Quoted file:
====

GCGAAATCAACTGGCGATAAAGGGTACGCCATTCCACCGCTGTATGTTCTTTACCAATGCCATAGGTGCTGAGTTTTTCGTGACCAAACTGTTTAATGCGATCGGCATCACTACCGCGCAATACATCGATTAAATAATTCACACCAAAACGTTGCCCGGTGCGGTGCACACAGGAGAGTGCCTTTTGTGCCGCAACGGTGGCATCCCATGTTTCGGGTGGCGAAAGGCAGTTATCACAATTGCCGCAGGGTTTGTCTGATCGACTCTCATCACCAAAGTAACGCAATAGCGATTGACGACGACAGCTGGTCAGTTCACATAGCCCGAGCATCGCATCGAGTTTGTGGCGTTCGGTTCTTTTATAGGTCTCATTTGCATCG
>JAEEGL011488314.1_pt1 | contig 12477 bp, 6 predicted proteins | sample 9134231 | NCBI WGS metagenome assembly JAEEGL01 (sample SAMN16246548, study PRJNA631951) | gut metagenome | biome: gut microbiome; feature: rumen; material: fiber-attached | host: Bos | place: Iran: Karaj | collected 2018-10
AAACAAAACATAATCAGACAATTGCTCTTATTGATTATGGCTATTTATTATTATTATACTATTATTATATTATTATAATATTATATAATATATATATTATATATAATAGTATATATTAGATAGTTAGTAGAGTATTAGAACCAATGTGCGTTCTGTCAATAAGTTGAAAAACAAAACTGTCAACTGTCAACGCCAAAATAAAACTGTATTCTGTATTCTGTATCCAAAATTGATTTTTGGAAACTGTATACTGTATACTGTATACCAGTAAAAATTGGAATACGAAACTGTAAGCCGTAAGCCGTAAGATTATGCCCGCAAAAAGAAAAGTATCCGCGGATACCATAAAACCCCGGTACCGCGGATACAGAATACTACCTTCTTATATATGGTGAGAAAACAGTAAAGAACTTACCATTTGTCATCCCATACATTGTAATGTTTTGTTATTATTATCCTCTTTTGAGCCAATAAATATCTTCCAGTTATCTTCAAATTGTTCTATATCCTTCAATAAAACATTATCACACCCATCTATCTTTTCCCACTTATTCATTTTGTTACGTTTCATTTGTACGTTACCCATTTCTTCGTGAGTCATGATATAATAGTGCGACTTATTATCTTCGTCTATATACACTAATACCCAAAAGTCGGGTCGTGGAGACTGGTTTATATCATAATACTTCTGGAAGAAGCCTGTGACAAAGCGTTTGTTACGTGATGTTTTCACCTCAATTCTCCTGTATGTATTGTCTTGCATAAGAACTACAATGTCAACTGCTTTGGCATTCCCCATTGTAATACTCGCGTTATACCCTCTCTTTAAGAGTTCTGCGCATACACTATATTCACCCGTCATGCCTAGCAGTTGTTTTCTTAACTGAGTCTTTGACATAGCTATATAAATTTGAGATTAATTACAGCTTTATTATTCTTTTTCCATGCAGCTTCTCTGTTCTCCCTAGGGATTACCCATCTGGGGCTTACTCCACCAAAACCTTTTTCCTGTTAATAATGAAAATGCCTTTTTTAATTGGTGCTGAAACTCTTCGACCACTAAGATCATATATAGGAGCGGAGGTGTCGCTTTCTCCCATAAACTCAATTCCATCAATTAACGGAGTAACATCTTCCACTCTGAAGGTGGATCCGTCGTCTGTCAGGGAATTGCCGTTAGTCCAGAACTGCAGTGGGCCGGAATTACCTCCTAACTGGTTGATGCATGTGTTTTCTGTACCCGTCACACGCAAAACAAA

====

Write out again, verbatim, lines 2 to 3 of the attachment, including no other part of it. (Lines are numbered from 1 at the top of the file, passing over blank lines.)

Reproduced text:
>JAEEGL011488314.1_pt1 | contig 12477 bp, 6 predicted proteins | sample 9134231 | NCBI WGS metagenome assembly JAEEGL01 (sample SAMN16246548, study PRJNA631951) | gut metagenome | biome: gut microbiome; feature: rumen; material: fiber-attached | host: Bos | place: Iran: Karaj | collected 2018-10
AAACAAAACATAATCAGACAATTGCTCTTATTGATTATGGCTATTTATTATTATTATACTATTATTATATTATTATAATATTATATAATATATATATTATATATAATAGTATATATTAGATAGTTAGTAGAGTATTAGAACCAATGTGCGTTCTGTCAATAAGTTGAAAAACAAAACTGTCAACTGTCAACGCCAAAATAAAACTGTATTCTGTATTCTGTATCCAAAATTGATTTTTGGAAACTGTATACTGTATACTGTATACCAGTAAAAATTGGAATACGAAACTGTAAGCCGTAAGCCGTAAGATTATGCCCGCAAAAAGAAAAGTATCCGCGGATACCATAAAACCCCGGTACCGCGGATACAGAATACTACCTTCTTATATATGGTGAGAAAACAGTAAAGAACTTACCATTTGTCATCCCATACATTGTAATGTTTTGTTATTATTATCCTCTTTTGAGCCAATAAATATCTTCCAGTTATCTTCAAATTGTTCTATATCCTTCAATAAAACATTATCACACCCATCTATCTTTTCCCACTTATTCATTTTGTTACGTTTCATTTGTACGTTACCCATTTCTTCGTGAGTCATGATATAATAGTGCGACTTATTATCTTCGTCTATATACACTAATACCCAAAAGTCGGGTCGTGGAGACTGGTTTATATCATAATACTTCTGGAAGAAGCCTGTGACAAAGCGTTTGTTACGTGATGTTTTCACCTCAATTCTCCTGTATGTATTGTCTTGCATAAGAACTACAATGTCAACTGCTTTGGCATTCCCCATTGTAATACTCGCGTTATACCCTCTCTTTAAGAGTTCTGCGCATACACTATATTCACCCGTCATGCCTAGCAGTTGTTTTCTTAACTGAGTCTTTGACATAGCTATATAAATTTGAGATTAATTACAGCTTTATTATTCTTTTTCCATGCAGCTTCTCTGTTCTCCCTAGGGATTACCCATCTGGGGCTTACTCCACCAAAACCTTTTTCCTGTTAATAATGAAAATGCCTTTTTTAATTGGTGCTGAAACTCTTCGACCACTAAGATCATATATAGGAGCGGAGGTGTCGCTTTCTCCCATAAACTCAATTCCATCAATTAACGGAGTAACATCTTCCACTCTGAAGGTGGATCCGTCGTCTGTCAGGGAATTGCCGTTAGTCCAGAACTGCAGTGGGCCGGAATTACCTCCTAACTGGTTGATGCATGTGTTTTCTGTACCCGTCACACGCAAAACAAA